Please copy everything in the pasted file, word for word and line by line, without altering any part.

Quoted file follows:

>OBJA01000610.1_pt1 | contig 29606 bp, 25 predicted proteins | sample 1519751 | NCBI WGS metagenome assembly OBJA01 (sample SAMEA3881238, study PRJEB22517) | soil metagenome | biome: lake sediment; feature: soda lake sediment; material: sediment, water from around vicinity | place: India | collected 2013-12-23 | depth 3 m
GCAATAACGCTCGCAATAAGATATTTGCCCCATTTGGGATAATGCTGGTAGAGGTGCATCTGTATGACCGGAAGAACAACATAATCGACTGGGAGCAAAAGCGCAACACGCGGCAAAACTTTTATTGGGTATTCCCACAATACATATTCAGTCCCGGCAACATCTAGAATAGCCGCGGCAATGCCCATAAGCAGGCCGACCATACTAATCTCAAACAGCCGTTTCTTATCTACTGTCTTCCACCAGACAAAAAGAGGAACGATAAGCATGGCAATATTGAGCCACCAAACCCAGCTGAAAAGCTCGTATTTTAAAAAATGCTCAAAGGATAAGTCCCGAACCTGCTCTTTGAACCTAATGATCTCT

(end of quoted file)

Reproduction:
>OBJA01000610.1_pt1 | contig 29606 bp, 25 predicted proteins | sample 1519751 | NCBI WGS metagenome assembly OBJA01 (sample SAMEA3881238, study PRJEB22517) | soil metagenome | biome: lake sediment; feature: soda lake sediment; material: sediment, water from around vicinity | place: India | collected 2013-12-23 | depth 3 m
GCAATAACGCTCGCAATAAGATATTTGCCCCATTTGGGATAATGCTGGTAGAGGTGCATCTGTATGACCGGAAGAACAACATAATCGACTGGGAGCAAAAGCGCAACACGCGGCAAAACTTTTATTGGGTATTCCCACAATACATATTCAGTCCCGGCAACATCTAGAATAGCCGCGGCAATGCCCATAAGCAGGCCGACCATACTAATCTCAAACAGCCGTTTCTTATCTACTGTCTTCCACCAGACAAAAAGAGGAACGATAAGCATGGCAATATTGAGCCACCAAACCCAGCTGAAAAGCTCGTATTTTAAAAAATGCTCAAAGGATAAGTCCCGAACCTGCTCTTTGAACCTAATGATCTCT